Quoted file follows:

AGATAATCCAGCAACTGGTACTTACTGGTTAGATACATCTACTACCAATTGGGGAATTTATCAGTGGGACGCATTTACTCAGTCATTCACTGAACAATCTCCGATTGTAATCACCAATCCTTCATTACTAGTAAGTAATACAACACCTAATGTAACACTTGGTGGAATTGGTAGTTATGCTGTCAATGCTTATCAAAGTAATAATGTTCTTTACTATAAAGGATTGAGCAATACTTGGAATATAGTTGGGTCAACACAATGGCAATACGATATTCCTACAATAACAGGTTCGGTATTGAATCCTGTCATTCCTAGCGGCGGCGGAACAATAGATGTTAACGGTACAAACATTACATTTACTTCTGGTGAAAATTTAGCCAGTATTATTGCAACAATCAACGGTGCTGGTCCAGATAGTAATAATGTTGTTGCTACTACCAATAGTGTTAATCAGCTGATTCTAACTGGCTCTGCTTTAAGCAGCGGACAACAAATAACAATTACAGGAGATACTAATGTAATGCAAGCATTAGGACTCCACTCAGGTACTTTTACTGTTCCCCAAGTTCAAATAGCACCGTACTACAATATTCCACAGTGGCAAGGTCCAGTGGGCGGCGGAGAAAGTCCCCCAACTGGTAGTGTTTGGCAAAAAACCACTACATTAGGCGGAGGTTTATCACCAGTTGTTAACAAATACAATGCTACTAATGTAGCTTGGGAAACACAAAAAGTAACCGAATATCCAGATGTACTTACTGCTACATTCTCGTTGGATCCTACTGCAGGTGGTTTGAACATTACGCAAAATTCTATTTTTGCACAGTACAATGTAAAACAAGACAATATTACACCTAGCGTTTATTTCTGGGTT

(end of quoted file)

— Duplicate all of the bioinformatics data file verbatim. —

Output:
AGATAATCCAGCAACTGGTACTTACTGGTTAGATACATCTACTACCAATTGGGGAATTTATCAGTGGGACGCATTTACTCAGTCATTCACTGAACAATCTCCGATTGTAATCACCAATCCTTCATTACTAGTAAGTAATACAACACCTAATGTAACACTTGGTGGAATTGGTAGTTATGCTGTCAATGCTTATCAAAGTAATAATGTTCTTTACTATAAAGGATTGAGCAATACTTGGAATATAGTTGGGTCAACACAATGGCAATACGATATTCCTACAATAACAGGTTCGGTATTGAATCCTGTCATTCCTAGCGGCGGCGGAACAATAGATGTTAACGGTACAAACATTACATTTACTTCTGGTGAAAATTTAGCCAGTATTATTGCAACAATCAACGGTGCTGGTCCAGATAGTAATAATGTTGTTGCTACTACCAATAGTGTTAATCAGCTGATTCTAACTGGCTCTGCTTTAAGCAGCGGACAACAAATAACAATTACAGGAGATACTAATGTAATGCAAGCATTAGGACTCCACTCAGGTACTTTTACTGTTCCCCAAGTTCAAATAGCACCGTACTACAATATTCCACAGTGGCAAGGTCCAGTGGGCGGCGGAGAAAGTCCCCCAACTGGTAGTGTTTGGCAAAAAACCACTACATTAGGCGGAGGTTTATCACCAGTTGTTAACAAATACAATGCTACTAATGTAGCTTGGGAAACACAAAAAGTAACCGAATATCCAGATGTACTTACTGCTACATTCTCGTTGGATCCTACTGCAGGTGGTTTGAACATTACGCAAAATTCTATTTTTGCACAGTACAATGTAAAACAAGACAATATTACACCTAGCGTTTATTTCTGGGTT